ETOnline: How did the girl from the small town go to Emmy-nominated host of So You Think You Can Dance?
Deeley: Basically, I won a modeling competition when I was 14 and since I didn't know I wanted to study at university, I came to London and modeled. After a year, I started to think about what I wanted to do with my life. When I was 7, I wanted to be a TV presenter, so I made a tape and sent it to MTV. Then I went for loads of auditions. That job spiraled into hosting Saturday Mornings, which is England's version of Saturday Night Live – and that just grew and grew in grew. From there, I hosted The Brit Awards (England's version of The Grammys) and then Nigel [Lythgoe, SYTYCD executive producer] was looking for someone to host the second season. I came to America, saw the show and instantly fell in love. I almost ripped his arms off to say please hire me! And that, in a nutshell, is how small-town girl done good [laughs].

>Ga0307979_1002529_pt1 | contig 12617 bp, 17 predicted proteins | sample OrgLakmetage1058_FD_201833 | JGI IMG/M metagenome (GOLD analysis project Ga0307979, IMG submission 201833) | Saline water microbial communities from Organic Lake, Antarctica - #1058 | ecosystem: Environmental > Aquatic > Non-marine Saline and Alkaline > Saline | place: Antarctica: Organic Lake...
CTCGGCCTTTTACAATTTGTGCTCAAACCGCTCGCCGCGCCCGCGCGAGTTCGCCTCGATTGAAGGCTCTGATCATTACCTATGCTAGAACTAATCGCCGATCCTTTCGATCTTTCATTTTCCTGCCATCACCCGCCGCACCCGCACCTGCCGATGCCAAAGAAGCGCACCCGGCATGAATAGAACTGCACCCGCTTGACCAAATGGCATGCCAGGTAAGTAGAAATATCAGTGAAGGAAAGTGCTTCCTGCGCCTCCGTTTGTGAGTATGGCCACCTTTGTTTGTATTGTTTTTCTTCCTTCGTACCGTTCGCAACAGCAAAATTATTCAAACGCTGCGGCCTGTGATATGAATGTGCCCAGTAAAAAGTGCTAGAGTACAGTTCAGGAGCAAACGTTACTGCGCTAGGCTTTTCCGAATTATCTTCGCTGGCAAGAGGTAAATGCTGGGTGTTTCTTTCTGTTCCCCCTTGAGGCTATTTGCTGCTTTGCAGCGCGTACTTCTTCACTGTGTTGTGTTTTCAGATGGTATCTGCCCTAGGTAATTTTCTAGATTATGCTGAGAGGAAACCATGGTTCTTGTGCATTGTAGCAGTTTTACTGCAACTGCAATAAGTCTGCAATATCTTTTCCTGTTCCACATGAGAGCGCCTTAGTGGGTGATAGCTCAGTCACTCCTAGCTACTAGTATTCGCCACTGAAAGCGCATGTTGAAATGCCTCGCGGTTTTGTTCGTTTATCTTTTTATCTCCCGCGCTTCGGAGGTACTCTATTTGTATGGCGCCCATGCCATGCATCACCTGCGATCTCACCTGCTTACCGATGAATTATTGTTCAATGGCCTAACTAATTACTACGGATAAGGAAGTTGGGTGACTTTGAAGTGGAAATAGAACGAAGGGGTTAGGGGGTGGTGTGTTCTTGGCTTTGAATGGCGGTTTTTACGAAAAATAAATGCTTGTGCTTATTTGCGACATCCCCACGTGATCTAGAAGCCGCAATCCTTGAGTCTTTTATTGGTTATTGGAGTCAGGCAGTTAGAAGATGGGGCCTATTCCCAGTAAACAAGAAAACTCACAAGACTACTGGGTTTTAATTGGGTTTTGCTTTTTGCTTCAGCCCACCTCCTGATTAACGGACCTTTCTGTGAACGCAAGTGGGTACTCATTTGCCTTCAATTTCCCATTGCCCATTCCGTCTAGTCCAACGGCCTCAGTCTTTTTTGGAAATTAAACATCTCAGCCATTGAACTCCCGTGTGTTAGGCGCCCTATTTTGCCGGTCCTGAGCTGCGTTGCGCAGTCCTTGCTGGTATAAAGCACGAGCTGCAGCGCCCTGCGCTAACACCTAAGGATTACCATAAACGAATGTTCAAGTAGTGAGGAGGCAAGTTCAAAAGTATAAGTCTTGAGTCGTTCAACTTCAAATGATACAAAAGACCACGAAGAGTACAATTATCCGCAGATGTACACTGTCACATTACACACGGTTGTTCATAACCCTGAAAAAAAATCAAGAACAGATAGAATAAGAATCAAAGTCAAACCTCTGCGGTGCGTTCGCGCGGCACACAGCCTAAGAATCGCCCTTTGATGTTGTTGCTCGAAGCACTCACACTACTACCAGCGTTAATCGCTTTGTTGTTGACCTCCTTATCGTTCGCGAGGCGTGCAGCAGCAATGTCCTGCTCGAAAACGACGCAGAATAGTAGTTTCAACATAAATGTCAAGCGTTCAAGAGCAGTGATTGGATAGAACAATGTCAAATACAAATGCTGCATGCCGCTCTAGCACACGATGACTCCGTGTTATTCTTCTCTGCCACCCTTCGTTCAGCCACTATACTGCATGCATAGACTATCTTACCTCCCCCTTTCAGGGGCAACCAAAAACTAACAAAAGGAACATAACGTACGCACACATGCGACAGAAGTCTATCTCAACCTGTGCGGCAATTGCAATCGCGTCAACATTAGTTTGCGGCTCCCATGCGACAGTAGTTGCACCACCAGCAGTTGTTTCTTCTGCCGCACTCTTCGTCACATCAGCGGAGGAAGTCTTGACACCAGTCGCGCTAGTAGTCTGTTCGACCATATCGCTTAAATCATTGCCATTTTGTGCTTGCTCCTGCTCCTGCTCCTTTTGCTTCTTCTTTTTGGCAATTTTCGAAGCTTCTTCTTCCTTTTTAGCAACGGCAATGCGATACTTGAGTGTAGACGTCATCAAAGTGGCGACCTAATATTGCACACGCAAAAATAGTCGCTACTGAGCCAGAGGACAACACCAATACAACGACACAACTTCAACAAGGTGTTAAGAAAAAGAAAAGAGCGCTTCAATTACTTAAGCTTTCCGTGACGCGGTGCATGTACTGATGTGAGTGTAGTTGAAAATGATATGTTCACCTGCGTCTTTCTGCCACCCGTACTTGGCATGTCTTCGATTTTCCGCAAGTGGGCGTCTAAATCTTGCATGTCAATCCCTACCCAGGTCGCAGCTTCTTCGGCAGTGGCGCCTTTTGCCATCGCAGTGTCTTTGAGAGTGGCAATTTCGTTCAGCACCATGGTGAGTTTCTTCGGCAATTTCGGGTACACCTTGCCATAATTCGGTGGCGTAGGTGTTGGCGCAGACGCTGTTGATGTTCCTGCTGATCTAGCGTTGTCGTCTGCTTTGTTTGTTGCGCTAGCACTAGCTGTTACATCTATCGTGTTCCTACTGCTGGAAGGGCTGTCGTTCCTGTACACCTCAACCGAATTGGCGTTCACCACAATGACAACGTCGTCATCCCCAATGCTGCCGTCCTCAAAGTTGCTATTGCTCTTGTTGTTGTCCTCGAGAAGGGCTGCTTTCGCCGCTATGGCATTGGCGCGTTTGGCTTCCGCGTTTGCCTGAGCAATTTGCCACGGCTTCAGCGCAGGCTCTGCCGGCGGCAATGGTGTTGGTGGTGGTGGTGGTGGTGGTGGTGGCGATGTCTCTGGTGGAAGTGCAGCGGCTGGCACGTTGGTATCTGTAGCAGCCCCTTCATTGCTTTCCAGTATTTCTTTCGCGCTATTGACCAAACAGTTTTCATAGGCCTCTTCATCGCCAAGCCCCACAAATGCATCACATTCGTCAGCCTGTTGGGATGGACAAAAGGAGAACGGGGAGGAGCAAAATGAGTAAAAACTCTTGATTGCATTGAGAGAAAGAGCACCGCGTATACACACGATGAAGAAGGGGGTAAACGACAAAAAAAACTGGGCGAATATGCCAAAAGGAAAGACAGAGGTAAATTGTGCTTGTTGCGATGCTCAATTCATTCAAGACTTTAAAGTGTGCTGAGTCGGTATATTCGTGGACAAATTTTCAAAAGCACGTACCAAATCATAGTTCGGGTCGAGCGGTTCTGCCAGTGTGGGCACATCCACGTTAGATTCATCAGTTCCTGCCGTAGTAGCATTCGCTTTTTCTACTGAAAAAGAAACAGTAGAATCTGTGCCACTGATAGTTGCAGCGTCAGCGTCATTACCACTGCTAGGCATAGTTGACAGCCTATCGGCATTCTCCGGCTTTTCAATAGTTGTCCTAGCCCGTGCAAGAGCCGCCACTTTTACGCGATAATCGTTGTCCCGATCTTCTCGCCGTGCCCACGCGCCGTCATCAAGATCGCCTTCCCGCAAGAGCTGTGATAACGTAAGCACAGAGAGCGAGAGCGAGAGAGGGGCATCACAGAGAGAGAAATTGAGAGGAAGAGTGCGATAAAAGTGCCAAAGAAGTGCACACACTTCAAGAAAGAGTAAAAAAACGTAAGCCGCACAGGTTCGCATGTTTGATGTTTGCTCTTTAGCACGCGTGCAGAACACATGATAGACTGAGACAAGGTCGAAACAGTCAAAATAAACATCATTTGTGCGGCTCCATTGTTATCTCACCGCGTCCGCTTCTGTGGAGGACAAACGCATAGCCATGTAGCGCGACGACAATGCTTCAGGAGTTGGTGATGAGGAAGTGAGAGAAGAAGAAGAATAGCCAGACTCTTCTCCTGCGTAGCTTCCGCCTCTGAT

ETOnline: You've worked in both, but do you have a preference between hosting a live versus taped show?
Deeley: I love doing live TV – I love that element of anything can happen. And more often than not, it does. At one point or another everything that could go wrong, has gone wrong. From me feeling sick to dropping a microphone to falling to Slash talking inappropriately about groupies; it has all happened to me. In some way, shape or form, I've managed to find my way out of all those moments with only a few scrapes. Weirdly I think when things go wrong, if you handle it in a smart, self-deprecating way, it endears you to the audience. I think people like when things go wrong. Particularly if you handle it with grace and a sense of humor.
ETOnline: There was a moment during one of the live season seven shows when Nigel chose not to send anyone home. The seamless way you handled that moment was, to many people, the instant you earned the first Emmy nomination.